Energy-rich Kazakhstan’s incumbent strongman Nursultan Nazarbayev scored a crushing victory in Sunday’s one-sided presidential ballot, taking 97.5 percent of the vote to win a fifth consecutive term, an exit poll showed.
The exit poll carried out by the Institute for Democracy, a research company based in the authoritarian state, also showed Nazarbayev’s closest competitor Turgun Syzdykov as scoring 1.8 percent of the ballot and third candidate Abelgazy Kusainov taking 0.63 percent.
Kazakhstan’s Central Election Commission (CEC) claimed a record voter turnout of 95.11 percent for the poll whose result was never in doubt.
The CEC is expected to present preliminary results on Monday.
The marginalised opposition did not field a candidate for the election and 74-year-old Nazarbayev stood against two figures widely seen as pro-government.
Nazarbayev has ruled the vast Central Asian country since before the breakup of the USSR in 1991. His new five-year term will take him to three decades as leader.
He cast his ballot to loud applause in the capital Astana, saying he was confident Kazakhstan’s people would back his campaign.
“I am sure Kazakhstan’s people will vote primarily for the stable development of our state and the improvement of people’s lives, as well as the stability of the state and in support of the policies the country has implemented under my leadership,” Nazarbayev told journalists.
“I am confident of this.”
Many citizens standing in long, snaking queues at polling stations in Astana and in the largest city Almaty cited a “civic duty” to vote.
Gulmira Bardygulova, a student in Almaty, said she had voted for Nazarbayev to save the country from political turmoil.
“Young people themselves understand their duty — nobody is forcing us to vote. We have seen revolutions in Kyrgyzstan, war in Ukraine. Nobody wants this future for Kazakhstan.”
Some, though, complained of having been pressured to vote by their employers.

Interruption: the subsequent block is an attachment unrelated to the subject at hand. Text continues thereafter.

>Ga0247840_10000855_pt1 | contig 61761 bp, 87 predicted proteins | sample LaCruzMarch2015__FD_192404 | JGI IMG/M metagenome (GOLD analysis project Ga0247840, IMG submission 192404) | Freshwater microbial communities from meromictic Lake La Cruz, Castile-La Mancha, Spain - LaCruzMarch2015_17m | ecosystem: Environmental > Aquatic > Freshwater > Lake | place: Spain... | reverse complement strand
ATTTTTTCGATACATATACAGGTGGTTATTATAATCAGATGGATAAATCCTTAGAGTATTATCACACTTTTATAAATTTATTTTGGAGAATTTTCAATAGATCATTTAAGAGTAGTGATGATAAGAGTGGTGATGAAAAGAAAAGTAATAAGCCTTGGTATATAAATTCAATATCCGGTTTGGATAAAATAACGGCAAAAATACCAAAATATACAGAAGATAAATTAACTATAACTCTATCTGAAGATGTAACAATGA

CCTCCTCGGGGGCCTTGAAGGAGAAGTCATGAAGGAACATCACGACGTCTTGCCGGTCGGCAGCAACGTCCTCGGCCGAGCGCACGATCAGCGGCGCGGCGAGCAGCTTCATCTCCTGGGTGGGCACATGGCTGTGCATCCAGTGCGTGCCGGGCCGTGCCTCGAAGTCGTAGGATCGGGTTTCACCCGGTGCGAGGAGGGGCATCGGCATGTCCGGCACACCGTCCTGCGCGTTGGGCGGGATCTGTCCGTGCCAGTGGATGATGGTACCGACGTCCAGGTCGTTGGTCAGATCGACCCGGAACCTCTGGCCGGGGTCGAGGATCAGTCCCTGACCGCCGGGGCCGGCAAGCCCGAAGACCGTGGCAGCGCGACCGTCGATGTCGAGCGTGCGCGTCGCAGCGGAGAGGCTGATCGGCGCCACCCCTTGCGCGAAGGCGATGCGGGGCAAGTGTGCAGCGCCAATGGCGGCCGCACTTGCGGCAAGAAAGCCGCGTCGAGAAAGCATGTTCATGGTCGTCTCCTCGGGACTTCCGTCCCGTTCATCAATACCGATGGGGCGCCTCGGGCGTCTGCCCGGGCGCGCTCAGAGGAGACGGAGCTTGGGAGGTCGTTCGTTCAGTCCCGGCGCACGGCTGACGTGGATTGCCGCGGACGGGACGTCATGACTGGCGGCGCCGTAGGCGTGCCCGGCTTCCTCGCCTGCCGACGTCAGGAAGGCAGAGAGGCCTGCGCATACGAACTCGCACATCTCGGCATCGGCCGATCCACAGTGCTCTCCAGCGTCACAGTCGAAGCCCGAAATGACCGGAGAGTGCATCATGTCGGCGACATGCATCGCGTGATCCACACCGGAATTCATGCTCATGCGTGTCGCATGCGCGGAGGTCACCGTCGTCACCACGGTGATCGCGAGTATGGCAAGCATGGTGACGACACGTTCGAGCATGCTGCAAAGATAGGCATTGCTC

In Astana, one voter who refused to give her name but said she worked as a clerk complained everybody in her office had been rung up by a line manager and asked to vote.
“Of course I voted for Nazarbayev,” she said. “Who are the other two?”
One of the two candidates to stand against Nazarbayev, Syzdykov, is a 68-year-old former provincial official who campaigned on an anti-globalisation platform, railing against Hollywood, hamburgers and computer games. He represents the Communist People’s Party of Kazakhstan.
The other, Kusainov, 63, has held several important government positions and currently heads the national federation of trade unions. He was standing as an independent after running a campaign touching on Kazakhstan’s environmental problems.
Nazarbayev said he respected his opponents and was prepared to work with them after the election.
“Elections in Kazakhstan resemble political theatre,” Dosym Saptaev, director of the Kazakhstan Risks Assessment Group, a think tank based in the largest city Almaty, told AFP.
“The significance of the event is no more than the fact that it may well be Nazarbayev’s last.
– ‘Institutional advantage’ –
Economic issues have come to the forefront in recent months in Kazakhstan, which is the most prosperous of the five ex-Soviet Central Asian states.
Kazakhstan’s domestic producers have been laying off workers as they struggle to compete with Russian imports made cheaper by the dramatic weakening of the sanctions-hit ruble.
Kazakhstan banned a number of Russian foodstuffs in March and April, citing standards violations, and has also restricted imports of Russian fuel. Moscow, traditionally viewed as a strong ally of the republic, implemented tit-for-tat measures this month.
Depressed prices for Kazakhstan’s main export, crude oil, have created a headache for the government, with ratings agency Standard and Poor’s downgrading the country’s sovereign credit rating from BBB+ to BBB — close to junk territory — earlier this year.
The strategic country, which borders both Russia and China, has never held an election deemed free and fair by international monitors.
Nazarbayev claimed victory in the last presidential election, in 2011, with 95.5 percent of the vote. Sunday’s ballot — called a year ahead of schedule — is the fifth he has contested.
In its interim report on the vote, the Organisation for Security and Cooperation in Europe (OSCE) raised concerns about Nazarbayev’s “institutional advantage”.
While Nazarbayev’s posters and billboards were “visible throughout the country,” the other two candidates have distributed “almost no campaign materials,” the OSCE said.
The OSCE sent nearly 300 observers to the vote and will deliver their verdict on Monday.
Over 9.5 million people in the ethnically diverse country were eligible to vote at over 9,000 polling stations across the country, according to the CEC.